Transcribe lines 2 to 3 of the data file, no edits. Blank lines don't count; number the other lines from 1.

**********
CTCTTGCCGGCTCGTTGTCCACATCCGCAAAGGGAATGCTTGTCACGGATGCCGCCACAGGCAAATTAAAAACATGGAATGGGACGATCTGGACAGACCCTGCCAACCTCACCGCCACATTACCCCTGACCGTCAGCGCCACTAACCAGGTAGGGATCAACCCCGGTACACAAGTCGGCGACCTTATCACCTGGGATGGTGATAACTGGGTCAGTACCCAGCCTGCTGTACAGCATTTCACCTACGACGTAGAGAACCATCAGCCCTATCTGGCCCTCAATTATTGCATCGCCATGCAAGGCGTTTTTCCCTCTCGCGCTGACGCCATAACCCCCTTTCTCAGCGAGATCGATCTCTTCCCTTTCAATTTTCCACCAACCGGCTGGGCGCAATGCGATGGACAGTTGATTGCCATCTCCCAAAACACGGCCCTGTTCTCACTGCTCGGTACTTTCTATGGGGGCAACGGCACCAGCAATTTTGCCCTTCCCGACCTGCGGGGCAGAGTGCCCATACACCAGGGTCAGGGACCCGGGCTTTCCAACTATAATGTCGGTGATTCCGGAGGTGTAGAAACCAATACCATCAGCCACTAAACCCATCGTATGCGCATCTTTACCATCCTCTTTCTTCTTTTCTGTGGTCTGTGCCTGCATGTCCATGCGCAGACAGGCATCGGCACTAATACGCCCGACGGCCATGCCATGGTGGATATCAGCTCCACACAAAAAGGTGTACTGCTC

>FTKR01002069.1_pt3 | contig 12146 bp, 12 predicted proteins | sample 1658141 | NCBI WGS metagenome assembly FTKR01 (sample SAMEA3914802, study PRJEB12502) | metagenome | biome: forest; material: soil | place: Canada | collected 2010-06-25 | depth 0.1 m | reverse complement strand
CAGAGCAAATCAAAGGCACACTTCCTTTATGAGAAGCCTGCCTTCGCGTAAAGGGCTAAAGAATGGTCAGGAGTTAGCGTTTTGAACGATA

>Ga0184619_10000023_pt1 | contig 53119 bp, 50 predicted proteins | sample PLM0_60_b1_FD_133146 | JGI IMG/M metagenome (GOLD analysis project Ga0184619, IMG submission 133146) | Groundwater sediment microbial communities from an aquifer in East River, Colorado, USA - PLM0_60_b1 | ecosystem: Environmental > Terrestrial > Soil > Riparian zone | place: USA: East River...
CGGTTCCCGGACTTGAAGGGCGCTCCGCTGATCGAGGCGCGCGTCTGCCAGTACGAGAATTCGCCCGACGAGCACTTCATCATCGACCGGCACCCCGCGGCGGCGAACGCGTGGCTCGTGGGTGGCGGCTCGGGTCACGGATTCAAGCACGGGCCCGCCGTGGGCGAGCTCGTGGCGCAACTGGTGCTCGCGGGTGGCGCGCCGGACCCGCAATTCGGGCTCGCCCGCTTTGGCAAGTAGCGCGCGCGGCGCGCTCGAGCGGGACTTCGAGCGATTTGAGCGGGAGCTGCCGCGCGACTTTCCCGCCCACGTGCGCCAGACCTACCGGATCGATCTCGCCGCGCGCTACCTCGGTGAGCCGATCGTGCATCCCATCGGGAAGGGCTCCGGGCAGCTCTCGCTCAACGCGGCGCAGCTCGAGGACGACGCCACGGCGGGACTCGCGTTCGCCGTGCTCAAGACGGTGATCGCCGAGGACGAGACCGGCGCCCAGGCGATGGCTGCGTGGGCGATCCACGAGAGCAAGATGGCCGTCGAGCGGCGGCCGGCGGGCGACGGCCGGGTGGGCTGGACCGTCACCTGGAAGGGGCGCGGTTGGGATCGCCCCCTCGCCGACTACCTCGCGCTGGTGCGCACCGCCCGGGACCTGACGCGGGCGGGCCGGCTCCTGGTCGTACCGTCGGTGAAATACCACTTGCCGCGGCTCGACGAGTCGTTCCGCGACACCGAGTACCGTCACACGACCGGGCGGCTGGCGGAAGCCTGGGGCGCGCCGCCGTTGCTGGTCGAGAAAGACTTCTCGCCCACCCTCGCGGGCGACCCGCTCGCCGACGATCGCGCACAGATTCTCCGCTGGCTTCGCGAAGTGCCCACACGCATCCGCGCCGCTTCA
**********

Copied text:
>FTKR01002069.1_pt3 | contig 12146 bp, 12 predicted proteins | sample 1658141 | NCBI WGS metagenome assembly FTKR01 (sample SAMEA3914802, study PRJEB12502) | metagenome | biome: forest; material: soil | place: Canada | collected 2010-06-25 | depth 0.1 m | reverse complement strand
CAGAGCAAATCAAAGGCACACTTCCTTTATGAGAAGCCTGCCTTCGCGTAAAGGGCTAAAGAATGGTCAGGAGTTAGCGTTTTGAACGATA